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2016 Grants - Forner
Impact of the Actin Cytoskeleton and its Regulators in Alzheimer’s Disease
Stefania Forner, Ph.D.
University of California, Irvine
2016 Alzheimer’s Association Research Fellowship (AARF)
How does damage to the cellular structures needed for nerve cell communication contribute to Alzheimer’s disease?
Nerve cells in the brain communicate with one another using rapid chemical signals that are transmitted through tiny channels called synapses. Information passed through synapses is received by “dendrites” which are arm-like extensions on nerve cells. In early Alzheimer’s disease, people experience damage to both synapses and dendrites — problems that may contribute to decline in memory and other cognitive functions.
In previous studies, Stefania Forner, Ph.D., and colleagues found that Alzheimer’s-like mice have alterations in the “actin cytoskeletons” of their nerve cells. The actin cytoskeleton helps support the structure of the nerve cell and is critical to the function of synapses and dendrites. More research is needed to better understand how alterations in the actin cytoskeleton may promote brain changes associated with Alzheimer’s disease.
For their current studies, Dr. Forner and her team will use nerve cells growing in laboratory dishes to determine how beta-amyloid and tau proteins affect the actin cytoskeleton. Beta-amyloid accumulates into “plaques” and tau into “tangles” — two hallmarks of Alzheimer’s disease. The researchers will also study brain tissue from people who had Alzheimer’s disease or mild cognitive impairment (MCI), a condition of subtle memory decline that may precede Alzheimer’s. They will examine how changes in the actin cytoskeleton of nerve cells relate to different stages of disease progression. They will focus specifically on brain regions associated with Alzheimer’s disease and measure the levels of genes and proteins that are involved in regulating the actin cytoskeleton.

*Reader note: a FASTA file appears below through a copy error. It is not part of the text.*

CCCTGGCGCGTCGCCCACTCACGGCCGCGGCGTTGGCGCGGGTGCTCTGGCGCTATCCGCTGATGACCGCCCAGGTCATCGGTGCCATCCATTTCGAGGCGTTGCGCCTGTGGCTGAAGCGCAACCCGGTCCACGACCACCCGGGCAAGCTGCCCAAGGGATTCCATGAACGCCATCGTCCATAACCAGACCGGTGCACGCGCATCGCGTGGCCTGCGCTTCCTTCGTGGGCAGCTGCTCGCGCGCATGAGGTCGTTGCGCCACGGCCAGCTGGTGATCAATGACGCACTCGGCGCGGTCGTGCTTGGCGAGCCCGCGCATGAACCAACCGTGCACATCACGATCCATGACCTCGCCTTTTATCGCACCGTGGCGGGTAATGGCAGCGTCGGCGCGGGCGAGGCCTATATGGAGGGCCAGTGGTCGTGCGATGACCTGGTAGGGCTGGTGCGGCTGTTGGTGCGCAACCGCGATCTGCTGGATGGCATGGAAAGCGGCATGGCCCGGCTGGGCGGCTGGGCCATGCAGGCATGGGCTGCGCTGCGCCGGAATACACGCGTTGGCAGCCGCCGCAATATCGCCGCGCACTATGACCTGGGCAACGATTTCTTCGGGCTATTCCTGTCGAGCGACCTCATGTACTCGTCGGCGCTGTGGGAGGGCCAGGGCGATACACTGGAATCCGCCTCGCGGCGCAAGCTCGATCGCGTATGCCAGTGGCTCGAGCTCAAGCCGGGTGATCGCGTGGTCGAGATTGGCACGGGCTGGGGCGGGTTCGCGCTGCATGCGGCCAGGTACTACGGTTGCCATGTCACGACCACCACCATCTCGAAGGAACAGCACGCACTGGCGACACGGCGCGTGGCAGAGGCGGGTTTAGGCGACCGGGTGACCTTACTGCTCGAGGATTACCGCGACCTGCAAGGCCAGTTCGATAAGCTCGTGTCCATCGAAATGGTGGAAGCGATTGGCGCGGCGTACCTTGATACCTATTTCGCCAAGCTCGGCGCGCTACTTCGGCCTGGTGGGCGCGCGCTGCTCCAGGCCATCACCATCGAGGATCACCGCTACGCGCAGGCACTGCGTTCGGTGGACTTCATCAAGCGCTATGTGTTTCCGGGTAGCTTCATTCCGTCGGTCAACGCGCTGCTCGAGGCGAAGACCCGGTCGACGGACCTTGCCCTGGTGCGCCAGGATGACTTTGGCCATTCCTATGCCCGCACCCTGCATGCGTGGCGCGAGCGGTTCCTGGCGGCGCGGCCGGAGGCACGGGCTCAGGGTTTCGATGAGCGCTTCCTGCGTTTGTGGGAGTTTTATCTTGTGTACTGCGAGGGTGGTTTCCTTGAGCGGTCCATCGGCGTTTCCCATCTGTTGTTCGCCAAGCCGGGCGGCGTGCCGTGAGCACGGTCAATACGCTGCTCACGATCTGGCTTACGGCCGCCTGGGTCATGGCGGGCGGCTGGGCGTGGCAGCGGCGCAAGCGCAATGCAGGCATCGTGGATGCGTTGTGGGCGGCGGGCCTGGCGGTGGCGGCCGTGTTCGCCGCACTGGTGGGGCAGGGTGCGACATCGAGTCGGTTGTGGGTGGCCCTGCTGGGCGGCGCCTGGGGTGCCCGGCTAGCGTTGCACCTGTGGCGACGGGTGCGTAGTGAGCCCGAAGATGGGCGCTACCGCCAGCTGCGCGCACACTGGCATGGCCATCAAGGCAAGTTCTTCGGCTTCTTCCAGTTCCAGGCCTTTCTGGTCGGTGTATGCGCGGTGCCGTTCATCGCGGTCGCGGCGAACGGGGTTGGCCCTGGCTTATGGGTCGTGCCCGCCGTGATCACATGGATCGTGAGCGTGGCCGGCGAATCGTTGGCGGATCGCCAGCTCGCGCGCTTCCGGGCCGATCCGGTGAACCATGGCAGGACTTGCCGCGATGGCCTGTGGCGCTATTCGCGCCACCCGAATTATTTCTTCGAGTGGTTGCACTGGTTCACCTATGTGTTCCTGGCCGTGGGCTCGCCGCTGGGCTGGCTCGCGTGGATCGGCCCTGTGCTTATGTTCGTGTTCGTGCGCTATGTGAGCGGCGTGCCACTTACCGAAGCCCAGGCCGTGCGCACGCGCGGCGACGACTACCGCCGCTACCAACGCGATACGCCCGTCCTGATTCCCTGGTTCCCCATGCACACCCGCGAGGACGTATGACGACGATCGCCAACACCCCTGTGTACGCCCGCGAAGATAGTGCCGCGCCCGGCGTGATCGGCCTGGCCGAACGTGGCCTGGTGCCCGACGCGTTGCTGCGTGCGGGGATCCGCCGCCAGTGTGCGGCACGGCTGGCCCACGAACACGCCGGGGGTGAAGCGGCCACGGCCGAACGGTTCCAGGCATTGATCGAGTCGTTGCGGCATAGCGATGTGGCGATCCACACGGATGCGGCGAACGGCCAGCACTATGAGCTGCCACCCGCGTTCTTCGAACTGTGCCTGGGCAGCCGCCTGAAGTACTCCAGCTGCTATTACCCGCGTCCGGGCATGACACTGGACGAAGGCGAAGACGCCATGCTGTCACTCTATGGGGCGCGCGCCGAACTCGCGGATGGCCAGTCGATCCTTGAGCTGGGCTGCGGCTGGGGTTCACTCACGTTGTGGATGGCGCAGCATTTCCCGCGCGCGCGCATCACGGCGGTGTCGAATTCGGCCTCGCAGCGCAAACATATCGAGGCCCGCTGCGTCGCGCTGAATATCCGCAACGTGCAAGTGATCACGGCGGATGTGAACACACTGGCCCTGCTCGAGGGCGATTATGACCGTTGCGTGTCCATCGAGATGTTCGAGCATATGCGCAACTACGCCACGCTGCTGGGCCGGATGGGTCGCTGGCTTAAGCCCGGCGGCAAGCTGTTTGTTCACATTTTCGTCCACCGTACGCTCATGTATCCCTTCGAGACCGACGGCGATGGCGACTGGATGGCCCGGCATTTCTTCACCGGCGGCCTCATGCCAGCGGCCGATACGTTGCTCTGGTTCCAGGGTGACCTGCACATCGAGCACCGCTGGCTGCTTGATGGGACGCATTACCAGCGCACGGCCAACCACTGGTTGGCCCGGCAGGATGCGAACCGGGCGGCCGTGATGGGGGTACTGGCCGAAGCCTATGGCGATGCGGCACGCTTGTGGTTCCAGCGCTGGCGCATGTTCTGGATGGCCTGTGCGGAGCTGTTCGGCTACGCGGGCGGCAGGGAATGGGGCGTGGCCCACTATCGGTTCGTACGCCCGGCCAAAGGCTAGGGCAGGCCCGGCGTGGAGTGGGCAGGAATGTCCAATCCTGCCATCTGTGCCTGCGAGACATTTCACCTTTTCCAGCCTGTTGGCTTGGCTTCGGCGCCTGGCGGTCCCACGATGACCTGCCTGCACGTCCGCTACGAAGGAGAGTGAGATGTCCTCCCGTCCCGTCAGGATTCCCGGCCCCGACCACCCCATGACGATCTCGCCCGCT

The results of these studies could improve our understanding of how changes in nerve cell structure and function may promote the onset and progression of Alzheimer’s disease. Importantly, this work may identify new molecular targets for the development treatments for Alzheimer’s and other neurodegenerative diseases.